The last five kilometers to the parking lot are on what barely qualifies as a road. One truck got stuck in the mud and we all had to wait for a tractor to come pull it out. Two SUVs in our caravan of day hikers couldn’t make it up and their passengers had to hitch a ride with others. So, yeah, not a road you want to drive.
The hike began around 12,600 feet and was a fairly easy, steady grade up to 15,400 feet where the refugio is for people who spend the night so they can hike both peaks. My guide, Cosme, and I stopped here to eat a little bit and put our harnesses, helmets, and warmer clothing on. Shortly after leaving the refugio, the scrambling began. We had a few scrambles, a ridgeline, a narrow rocky pass, and then around 16,000 feet, the real snow and dicey ledges began. Again, I really made the right choice going with a guide. I was grateful to have him in front, testing our footing and carving the path since we were the first group up to the summit that day. I wouldn’t have been able to summit had I gone myself (which technically isn’t even allowed though some people do it).
The last 250 feet to the top we had to ditch our hiking poles and use the ropes and anchor points to hoist ourselves up through several areas. In the summer, Cosme says you don’t have to do this and it’s all scrambling, but with the amount of snow on the day I went, the few parties that showed up without ropes had to turn back. One group turned back even before the snow because the mud was so slick. Tour companies don’t provide crampons for this hike because they generally aren’t necessary (they are for Iliniza Sur), but I was grateful I had mine. They made all the difference. You can’t exactly tell from this video how steep this ledge drop was and how narrow and snowy the footing was, but you can see some of the people behind us inching along and gripping the rock. I was all about safety; even with the crampons and rope, I kept a firm grip on the rock and often used my butt for support as well.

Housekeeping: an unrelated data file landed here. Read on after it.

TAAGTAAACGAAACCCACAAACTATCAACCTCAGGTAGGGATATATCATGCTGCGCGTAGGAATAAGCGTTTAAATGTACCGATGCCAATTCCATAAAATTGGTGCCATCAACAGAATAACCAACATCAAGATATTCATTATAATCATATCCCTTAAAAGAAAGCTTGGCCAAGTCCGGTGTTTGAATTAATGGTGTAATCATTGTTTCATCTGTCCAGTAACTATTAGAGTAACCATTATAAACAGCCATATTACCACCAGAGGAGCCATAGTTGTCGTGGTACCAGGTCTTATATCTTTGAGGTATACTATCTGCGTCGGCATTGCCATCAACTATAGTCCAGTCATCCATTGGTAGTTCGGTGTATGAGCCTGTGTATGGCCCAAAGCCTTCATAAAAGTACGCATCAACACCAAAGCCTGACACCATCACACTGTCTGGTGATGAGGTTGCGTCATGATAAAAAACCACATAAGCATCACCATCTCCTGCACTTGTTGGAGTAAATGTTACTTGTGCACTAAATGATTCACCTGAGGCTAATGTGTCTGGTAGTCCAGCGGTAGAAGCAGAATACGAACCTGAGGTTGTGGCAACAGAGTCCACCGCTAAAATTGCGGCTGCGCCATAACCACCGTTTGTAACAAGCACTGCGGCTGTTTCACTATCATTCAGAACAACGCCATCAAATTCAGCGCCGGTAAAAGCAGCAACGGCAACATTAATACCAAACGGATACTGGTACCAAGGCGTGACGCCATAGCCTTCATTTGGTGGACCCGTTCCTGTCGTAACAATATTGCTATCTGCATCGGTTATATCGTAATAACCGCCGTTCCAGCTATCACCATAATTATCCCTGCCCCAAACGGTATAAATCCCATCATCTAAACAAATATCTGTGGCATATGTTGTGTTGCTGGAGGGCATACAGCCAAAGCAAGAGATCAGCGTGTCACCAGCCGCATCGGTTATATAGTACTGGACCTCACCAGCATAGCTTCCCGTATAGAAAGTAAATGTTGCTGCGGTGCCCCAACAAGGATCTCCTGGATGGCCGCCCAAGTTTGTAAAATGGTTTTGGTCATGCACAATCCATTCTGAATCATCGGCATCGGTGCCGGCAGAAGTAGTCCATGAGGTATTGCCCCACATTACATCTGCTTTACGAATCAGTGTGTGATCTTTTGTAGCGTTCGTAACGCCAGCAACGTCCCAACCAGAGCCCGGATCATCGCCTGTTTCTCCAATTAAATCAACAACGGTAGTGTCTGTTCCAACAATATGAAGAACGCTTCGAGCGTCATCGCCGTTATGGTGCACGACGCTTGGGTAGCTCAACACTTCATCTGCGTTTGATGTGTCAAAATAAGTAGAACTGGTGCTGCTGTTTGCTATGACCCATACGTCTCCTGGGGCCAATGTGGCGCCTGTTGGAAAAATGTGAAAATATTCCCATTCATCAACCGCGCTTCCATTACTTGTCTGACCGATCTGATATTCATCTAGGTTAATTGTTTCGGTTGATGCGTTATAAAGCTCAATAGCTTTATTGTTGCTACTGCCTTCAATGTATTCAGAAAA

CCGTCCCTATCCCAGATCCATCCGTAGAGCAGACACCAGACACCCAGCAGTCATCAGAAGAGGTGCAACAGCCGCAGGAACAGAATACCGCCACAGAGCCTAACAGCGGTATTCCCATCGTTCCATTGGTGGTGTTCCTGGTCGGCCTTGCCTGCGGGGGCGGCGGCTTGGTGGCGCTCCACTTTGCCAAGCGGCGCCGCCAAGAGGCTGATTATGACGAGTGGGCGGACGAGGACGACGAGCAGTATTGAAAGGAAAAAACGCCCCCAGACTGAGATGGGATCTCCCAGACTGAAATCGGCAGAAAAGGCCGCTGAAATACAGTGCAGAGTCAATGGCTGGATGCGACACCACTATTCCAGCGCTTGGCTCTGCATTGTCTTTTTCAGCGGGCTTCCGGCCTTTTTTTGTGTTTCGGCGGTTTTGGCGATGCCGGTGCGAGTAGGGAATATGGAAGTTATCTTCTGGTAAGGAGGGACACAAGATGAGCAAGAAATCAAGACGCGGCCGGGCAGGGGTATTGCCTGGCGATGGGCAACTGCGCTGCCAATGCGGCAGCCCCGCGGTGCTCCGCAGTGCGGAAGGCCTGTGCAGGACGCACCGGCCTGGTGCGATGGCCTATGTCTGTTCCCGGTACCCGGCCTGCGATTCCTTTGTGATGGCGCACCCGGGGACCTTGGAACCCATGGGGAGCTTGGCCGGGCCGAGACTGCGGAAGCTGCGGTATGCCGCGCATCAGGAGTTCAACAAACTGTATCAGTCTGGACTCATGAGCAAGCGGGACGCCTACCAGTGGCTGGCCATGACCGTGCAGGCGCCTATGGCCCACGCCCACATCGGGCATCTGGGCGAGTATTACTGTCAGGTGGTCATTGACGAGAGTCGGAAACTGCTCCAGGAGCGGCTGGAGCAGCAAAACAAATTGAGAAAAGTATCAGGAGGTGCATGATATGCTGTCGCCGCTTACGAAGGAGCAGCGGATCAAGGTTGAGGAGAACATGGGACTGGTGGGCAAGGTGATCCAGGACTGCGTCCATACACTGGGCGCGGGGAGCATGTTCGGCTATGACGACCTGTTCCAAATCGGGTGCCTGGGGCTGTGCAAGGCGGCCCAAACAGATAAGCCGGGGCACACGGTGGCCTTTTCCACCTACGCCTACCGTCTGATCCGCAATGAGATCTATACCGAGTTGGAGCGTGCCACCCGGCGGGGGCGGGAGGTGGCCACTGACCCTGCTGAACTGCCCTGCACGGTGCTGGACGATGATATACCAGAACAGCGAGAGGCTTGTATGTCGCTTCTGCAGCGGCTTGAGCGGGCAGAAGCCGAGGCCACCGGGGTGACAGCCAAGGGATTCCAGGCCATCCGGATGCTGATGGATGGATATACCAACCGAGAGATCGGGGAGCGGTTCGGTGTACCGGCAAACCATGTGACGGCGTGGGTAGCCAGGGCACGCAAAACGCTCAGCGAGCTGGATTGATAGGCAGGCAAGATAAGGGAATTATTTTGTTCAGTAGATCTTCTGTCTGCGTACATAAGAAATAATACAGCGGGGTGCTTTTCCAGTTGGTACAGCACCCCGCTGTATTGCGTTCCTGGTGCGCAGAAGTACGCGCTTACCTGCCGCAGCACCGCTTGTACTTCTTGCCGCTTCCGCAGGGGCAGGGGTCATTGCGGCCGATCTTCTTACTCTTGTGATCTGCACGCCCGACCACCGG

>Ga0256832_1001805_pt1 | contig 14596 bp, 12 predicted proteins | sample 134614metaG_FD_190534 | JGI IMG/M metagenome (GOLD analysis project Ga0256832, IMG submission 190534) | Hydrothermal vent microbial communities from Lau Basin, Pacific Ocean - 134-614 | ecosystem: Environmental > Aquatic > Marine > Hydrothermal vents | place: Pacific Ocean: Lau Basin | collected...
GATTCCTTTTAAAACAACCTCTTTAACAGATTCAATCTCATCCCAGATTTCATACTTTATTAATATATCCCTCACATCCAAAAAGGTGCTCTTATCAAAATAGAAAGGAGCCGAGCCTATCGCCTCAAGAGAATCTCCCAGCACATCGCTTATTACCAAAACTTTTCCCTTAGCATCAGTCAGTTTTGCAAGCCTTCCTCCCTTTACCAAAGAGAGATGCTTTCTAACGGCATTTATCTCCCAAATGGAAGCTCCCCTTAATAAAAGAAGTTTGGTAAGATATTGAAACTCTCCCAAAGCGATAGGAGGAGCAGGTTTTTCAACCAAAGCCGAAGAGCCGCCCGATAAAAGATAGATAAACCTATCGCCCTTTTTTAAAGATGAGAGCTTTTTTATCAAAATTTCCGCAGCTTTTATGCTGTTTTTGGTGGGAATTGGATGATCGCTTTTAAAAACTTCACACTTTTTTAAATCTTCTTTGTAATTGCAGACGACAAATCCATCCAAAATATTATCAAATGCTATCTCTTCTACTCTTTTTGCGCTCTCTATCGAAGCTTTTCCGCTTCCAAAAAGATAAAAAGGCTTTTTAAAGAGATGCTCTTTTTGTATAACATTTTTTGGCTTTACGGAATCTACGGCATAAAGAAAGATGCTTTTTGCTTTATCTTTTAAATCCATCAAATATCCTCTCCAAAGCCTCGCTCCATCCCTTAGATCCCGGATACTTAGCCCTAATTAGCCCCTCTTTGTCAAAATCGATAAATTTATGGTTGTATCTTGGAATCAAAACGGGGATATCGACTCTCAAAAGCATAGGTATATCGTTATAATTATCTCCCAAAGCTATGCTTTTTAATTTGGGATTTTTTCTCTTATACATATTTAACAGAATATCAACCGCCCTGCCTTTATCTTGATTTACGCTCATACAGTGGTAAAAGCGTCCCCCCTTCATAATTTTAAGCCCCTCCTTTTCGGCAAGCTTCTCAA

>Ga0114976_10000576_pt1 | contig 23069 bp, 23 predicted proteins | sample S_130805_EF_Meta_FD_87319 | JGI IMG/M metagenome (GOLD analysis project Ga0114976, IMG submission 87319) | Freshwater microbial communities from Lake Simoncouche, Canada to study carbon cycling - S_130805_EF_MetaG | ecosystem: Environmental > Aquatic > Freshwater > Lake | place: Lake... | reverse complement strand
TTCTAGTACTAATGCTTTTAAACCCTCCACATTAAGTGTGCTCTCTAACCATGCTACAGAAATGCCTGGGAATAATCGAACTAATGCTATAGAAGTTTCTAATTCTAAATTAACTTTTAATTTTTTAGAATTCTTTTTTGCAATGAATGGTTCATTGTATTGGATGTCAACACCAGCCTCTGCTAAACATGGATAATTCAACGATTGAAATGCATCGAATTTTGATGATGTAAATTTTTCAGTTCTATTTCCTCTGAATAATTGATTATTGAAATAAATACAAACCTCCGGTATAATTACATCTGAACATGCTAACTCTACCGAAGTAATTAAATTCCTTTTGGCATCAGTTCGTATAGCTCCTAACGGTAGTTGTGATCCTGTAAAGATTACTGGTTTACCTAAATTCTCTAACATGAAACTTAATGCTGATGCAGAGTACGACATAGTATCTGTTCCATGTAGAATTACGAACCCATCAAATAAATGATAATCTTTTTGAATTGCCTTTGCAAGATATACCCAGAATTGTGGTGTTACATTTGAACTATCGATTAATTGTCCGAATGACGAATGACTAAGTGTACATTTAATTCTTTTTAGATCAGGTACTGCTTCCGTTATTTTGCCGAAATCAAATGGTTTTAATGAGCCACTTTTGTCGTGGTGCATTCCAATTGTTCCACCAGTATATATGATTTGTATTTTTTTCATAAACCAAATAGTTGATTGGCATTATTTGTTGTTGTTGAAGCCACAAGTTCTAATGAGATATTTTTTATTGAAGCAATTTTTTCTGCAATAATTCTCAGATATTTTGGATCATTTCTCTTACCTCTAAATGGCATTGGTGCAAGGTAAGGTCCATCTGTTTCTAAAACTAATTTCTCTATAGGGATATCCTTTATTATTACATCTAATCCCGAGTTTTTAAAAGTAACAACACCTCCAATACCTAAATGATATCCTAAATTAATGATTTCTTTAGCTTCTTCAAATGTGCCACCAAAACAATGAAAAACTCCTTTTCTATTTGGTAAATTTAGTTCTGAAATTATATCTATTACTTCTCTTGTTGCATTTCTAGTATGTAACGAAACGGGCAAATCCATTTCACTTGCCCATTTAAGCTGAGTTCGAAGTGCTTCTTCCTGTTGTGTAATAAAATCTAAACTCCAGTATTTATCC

We made a good team, Cosme and I, and he gave good guidance on those climbing sections. He’s 60 years old and has been a mountain guide for 40 years. He worked with my pace – he said I actually pushed him faster than he would normally go on the lower section up to the refugio – and I felt completely safe with his instructions. He was also just really funny. He is a chatterbox. He was backseat driving (it’s the law here that guides have a separate driver) and yammering away to the driver the whole way out and back about every topic under the sun from World War II to the Paris Agreement to COVID vaccines to poverty rates in rural Ecuador. After every few sentences, he would ask the driver “Yes or no?” to get his opinion, but half the time, the driver just ignored him. It got to the point where I couldn’t help laughing after each 3-4 minute spurt of rapid-fire Spanish followed by “Sí o no?” “Sí o no?”
On the way down from the summit, instead of passing by the refugio again, we took a different route, a fast slide down mud in a gully and then a walk through the stunning páramo. It hailed and rained most of the descent, but we reached the truck right before the massive downpour. Despite the less than stellar weather and visibility, Cosme said it’s better to do these peaks this time of year. In the summer, the peaks get really icy apparently. And there are way more people too and you can end up waiting for people on the scrambles. On this day, fewer than 20 of us went up to the summit, and like I said, I got to be the first, which was pretty damn cool.
I did get a touch of altitude sickness but only on the way down, oddly enough. It started to hit me when we got back below 15,000 feet and I know it’s because I wasn’t drinking enough water. The line to my bladder froze, so I was only drinking at the breaks when I could take my extra liter reserve out of my pack. But then I kept feeling worse and worse as we descended and halfway through the drive back to Quito, my head was pounding, despite chugging water. So, lesson learned there – remember ibuprofen and figure out the water situation for the big one…Cotopaxi.
If you do want to hike here but don’t want to take on such a technical peak, you don’t need a permit to hike to refugio, only to do the summits. There’s also a beautiful lake between the two Ilinizas, past the refugio at roughly the same elevation. You can take that trail for a gorgeous day hike as well, assuming you can figure out a ride up to La Virgin parking lot.
Date: December 25, 2021